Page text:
Directing attention to FIG. 11, an alternate embodiment of the hook-shaped member 34e is illustrated. The hook-shaped member 34e can be used in any of the embodiments 20-20d of the curtain securing mechanism shown in FIGS. 1-10. The hook-shaped member 34e is formed from round rod and has a first leg 48, a second leg 50 which is generally perpendicular to the first leg 48 and a third leg 52 which is generally perpendicular to the second leg 50 and parallel to the first leg 48. The third leg 52 is connected to the driving mechanism by a rod 54. The rod 54 is slidably connected to the underside of the bottom side rail 26 by suitable means, such as a slide 51, which freely allows the hook-shaped member 34e to move relative thereto. The first leg 48 may include a bend 56 similar to that shown in FIGS. 1-10.

When the hook-shaped member 34 is in the extended position, the bottom edge 28 of the curtain 24 falls into the hook-shaped member 34 when the curtain 24 is unwound. As shown in FIGS. 1, 3, 5, 7 and 9, the curtain 24 is slack when the hook-shaped member is in the extended position. To secure the curtain 24, the hook-shaped member 34 is moved to the retracted position, by means described herein, so that the bottom edge 28 of the curtain 24 is pulled inboard or beneath the bottom side rail 26 of the trailer. When the hook-shaped member 34 is moved to the retracted position, the curtain 24 bends around the corner of the bottom side rail 26 and is tensioned so that a minimal amount of slack remains. The bottom end 28 of the curtain 24 is tightly and securely held by the securing mechanism 20 and thus closes the trailer frame.

Attention is now directed to the specifics of the driving mechanism 36-36d for each embodiment of the curtain securing mechanism 20-20d, respectively. The embodiments of the curtain securing mechanism 20-20b, shown in FIGS. 1-6, are mechanically driven and include an air actuator 58, such as an air chamber or air piston cylinder, which includes a return spring (not shown) therein. Air is used to actuate a piston arm 60, which is interconnected to the hook-shaped member 34, to extend or retract the hook-shaped member 34. The air for the air actuator 58 can be supplied through air line 59 from the air supply of known construction for the vehicle brakes. The air is fed from air supply to the air actuator 58 by suitable controls (not shown). The embodiments of the curtain securing mechanism 20c and 20d, shown in FIGS. 7-10 are manually driven and each include a linkage system 62, as described herein, which is attached to the hook-shaped member 34 and a handle member 64 which is attached to the linkage system 62 to manually move the hook-shaped member 34 under manual power. Normally, the hook-shaped member 34 under manual power is in the retracted position. The hook-shaped member 34 is moved to the extended position when the curtain 34 is to be released so that cargo in the trailer can be loaded or unloaded.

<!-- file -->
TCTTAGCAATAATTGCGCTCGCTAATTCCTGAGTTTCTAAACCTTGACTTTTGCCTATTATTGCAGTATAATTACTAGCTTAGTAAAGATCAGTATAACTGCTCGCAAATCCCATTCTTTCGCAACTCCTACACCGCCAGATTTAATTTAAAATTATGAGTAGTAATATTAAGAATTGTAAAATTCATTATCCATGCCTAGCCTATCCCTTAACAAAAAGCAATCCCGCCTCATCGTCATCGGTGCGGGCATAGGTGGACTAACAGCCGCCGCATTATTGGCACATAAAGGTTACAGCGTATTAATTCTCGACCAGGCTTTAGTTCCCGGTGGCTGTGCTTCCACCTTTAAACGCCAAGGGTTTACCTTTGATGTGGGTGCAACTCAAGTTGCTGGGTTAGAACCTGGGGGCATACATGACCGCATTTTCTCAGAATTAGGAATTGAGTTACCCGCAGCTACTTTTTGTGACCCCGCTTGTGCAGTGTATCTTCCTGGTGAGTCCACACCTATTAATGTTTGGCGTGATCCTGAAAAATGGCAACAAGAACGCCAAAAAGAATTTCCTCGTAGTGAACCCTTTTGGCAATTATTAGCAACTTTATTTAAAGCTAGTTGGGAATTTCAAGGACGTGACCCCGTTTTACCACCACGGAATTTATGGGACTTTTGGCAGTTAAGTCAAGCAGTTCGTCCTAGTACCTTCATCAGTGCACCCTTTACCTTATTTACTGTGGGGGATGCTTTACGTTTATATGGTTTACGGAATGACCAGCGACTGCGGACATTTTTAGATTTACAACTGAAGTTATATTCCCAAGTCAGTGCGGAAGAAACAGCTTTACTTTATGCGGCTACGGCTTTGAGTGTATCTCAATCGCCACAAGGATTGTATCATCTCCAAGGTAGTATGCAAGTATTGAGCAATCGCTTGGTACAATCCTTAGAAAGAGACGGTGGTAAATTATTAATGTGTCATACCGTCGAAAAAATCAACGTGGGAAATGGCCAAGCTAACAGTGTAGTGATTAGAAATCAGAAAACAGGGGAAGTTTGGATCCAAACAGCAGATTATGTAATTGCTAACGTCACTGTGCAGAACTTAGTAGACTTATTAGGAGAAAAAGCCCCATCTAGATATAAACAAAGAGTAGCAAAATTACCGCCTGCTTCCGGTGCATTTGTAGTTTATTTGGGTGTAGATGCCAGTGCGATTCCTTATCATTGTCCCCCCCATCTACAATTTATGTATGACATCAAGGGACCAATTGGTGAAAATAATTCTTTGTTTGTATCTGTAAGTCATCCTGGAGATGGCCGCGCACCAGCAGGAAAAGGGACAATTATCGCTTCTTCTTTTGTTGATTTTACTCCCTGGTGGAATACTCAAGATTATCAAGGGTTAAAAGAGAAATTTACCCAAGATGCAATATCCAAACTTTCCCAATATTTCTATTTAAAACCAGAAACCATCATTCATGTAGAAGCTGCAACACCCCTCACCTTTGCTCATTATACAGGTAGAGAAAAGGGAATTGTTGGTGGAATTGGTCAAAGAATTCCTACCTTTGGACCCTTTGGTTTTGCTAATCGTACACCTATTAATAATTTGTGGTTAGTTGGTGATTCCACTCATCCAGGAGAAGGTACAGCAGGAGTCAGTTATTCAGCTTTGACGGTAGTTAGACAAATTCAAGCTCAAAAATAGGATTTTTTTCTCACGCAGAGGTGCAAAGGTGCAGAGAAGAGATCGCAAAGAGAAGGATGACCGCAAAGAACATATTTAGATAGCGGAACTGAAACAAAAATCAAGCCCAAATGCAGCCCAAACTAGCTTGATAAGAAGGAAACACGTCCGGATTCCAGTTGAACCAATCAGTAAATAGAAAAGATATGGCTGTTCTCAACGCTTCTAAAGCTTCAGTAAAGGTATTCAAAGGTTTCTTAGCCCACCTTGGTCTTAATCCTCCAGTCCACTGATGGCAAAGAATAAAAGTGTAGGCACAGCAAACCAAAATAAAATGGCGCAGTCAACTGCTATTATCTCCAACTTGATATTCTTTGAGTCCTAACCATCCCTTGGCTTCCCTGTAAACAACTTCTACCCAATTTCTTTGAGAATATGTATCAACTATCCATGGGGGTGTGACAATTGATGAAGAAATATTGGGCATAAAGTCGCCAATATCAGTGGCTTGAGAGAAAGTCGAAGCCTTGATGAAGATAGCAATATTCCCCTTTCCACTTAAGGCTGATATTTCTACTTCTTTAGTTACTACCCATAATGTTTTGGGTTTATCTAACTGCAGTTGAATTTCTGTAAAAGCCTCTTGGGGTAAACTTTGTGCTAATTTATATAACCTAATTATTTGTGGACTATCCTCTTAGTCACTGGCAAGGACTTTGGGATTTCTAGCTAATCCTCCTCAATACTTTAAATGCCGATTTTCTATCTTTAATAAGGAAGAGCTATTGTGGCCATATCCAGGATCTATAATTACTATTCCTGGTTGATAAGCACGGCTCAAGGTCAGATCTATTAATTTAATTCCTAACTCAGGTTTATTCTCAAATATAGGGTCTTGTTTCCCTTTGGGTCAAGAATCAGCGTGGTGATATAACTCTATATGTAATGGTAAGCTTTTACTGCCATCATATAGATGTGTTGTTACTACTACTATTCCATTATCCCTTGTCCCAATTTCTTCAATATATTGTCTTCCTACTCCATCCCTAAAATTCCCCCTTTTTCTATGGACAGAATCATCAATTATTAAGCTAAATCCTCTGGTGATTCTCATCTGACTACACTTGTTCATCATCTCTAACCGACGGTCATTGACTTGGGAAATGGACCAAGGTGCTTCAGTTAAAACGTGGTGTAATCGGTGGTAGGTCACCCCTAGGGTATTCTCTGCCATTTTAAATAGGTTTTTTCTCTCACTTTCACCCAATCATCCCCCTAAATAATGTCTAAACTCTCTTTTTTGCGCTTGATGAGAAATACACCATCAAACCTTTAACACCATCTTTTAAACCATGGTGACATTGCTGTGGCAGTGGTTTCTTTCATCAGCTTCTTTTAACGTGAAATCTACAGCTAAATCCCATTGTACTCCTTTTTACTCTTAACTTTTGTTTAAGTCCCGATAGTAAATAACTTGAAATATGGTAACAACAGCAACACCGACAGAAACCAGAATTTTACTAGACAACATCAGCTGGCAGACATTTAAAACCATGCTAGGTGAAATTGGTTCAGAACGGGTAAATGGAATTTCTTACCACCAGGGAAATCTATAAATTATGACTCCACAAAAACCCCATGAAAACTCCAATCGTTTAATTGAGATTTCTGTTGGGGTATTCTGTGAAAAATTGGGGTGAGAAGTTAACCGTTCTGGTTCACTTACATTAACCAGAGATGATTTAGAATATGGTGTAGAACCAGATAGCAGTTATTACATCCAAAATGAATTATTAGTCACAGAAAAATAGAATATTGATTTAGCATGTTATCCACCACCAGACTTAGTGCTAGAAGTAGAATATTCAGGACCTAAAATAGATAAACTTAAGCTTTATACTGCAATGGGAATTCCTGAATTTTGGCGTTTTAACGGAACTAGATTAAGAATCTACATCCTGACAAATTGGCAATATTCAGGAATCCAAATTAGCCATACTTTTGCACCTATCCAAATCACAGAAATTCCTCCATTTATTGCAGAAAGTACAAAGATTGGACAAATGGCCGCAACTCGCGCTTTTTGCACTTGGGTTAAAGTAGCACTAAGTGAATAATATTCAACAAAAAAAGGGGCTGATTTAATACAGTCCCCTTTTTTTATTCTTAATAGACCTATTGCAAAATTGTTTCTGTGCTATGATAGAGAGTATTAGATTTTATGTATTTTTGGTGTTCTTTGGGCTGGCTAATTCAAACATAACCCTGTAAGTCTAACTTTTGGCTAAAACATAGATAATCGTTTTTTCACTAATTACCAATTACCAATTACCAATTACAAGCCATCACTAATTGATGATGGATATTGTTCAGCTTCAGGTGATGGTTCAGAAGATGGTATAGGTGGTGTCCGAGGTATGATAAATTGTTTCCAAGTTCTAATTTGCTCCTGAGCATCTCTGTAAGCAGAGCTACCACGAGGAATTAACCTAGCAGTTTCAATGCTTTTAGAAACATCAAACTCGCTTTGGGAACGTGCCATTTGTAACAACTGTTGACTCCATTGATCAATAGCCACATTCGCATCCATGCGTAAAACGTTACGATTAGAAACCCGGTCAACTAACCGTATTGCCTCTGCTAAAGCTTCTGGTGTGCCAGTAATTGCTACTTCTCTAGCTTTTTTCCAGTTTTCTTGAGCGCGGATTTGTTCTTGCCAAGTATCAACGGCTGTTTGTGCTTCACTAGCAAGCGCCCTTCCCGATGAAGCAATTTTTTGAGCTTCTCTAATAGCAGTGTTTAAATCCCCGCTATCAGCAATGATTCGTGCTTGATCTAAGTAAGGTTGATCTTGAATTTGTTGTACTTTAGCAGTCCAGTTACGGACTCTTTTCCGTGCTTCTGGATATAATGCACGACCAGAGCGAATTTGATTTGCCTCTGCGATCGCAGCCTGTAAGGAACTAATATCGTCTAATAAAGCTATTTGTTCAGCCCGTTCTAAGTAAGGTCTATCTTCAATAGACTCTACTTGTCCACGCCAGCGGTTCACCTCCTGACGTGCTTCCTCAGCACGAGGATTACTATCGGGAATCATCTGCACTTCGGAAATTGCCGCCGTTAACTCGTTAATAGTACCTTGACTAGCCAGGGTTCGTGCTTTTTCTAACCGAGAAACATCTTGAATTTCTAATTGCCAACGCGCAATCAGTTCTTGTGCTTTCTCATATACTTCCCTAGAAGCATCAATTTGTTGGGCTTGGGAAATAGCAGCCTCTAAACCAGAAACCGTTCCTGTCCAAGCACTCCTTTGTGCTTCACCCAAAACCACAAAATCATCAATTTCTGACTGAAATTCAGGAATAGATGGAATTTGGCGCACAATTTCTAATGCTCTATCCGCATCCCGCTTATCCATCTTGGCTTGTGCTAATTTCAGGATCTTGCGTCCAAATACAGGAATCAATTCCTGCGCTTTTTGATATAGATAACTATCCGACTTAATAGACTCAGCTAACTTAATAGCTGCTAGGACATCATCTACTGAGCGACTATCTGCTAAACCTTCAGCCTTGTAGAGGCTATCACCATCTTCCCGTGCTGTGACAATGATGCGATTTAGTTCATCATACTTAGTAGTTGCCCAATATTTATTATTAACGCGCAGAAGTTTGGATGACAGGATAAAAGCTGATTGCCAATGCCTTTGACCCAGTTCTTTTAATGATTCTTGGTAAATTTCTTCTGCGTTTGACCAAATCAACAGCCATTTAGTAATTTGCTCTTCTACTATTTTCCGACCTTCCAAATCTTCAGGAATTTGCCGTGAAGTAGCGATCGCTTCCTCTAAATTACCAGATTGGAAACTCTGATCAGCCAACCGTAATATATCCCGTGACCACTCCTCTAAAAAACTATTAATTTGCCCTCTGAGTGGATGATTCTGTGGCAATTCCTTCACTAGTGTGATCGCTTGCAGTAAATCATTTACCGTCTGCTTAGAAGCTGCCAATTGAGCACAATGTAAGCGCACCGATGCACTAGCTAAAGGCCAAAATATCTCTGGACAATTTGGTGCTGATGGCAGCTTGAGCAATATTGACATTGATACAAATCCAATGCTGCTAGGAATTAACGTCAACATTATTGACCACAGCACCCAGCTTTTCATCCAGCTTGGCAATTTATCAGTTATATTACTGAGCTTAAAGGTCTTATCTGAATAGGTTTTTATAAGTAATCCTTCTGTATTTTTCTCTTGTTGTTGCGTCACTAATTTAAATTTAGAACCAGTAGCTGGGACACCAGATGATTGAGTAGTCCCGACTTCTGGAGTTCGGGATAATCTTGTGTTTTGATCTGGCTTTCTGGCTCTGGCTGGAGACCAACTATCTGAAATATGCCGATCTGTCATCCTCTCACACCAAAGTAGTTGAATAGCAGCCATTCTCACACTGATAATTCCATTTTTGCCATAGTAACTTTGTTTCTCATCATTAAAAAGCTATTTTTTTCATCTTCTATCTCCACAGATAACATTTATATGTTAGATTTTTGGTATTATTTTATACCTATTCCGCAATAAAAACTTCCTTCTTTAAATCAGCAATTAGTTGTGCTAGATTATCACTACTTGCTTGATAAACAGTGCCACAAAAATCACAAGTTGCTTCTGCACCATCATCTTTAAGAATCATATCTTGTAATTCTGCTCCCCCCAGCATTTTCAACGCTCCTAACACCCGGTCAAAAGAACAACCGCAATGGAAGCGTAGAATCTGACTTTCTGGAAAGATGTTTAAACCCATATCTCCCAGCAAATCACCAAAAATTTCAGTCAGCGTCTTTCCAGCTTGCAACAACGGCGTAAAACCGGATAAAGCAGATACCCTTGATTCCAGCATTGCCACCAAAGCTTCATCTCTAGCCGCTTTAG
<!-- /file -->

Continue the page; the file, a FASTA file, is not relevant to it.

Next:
In the first embodiment 20 of the curtain securing mechanism shown in FIGS. 1 and 2, the air actuator 58 is used to directly activate the hook-shaped member 34. The piston arm 60 of the actuator 58 is connected to the inboard end of the upstanding flange 42 by suitable means, such as a pin 66. The piston arm 60 of the actuator 58 can be rigidly interconnected to the upstanding flange 42.

To secure the curtain 24, the hook-shaped member 34 is moved to the extended position, as shown in FIG. 1, from its normally retracted position. The hook-shaped member 34 is normally held in the retracted position by the return spring in the actuator 58.

To move the hook-shaped member 34 to the extended position so that the bottom 28 of the curtain 24 can be placed into the hook-shaped member 34, air is supplied to the actuator 58. This causes the piston arm 60 to extend which causes the hook-shaped member 34 to move to the extended position. Once the hook-shaped member 34 has been moved to the extended position, as shown in FIG. 1, the bottom end 28 of the curtain 34 is placed into the hook-shaped member 34.

Thereafter, the hook-shaped member 34 is moved to the retracted position, as shown in FIG. 2, so that the bottom margin 38 of the curtain 34 is pulled inboard and the curtain 34 is tensioned. To retract the hook-shaped member 34, the air is released from the actuator 58 and the return spring pulls the piston arm 60 back into the actuator 58 which pulls the hook-shaped member 34 inboard. The hook-shaped member 34 is maintained in the retracted position by the return spring even with no air in the system. Thus, the curtain 34 is tightly and securely held by the curtain securing mechanism 20 even with no air in the system.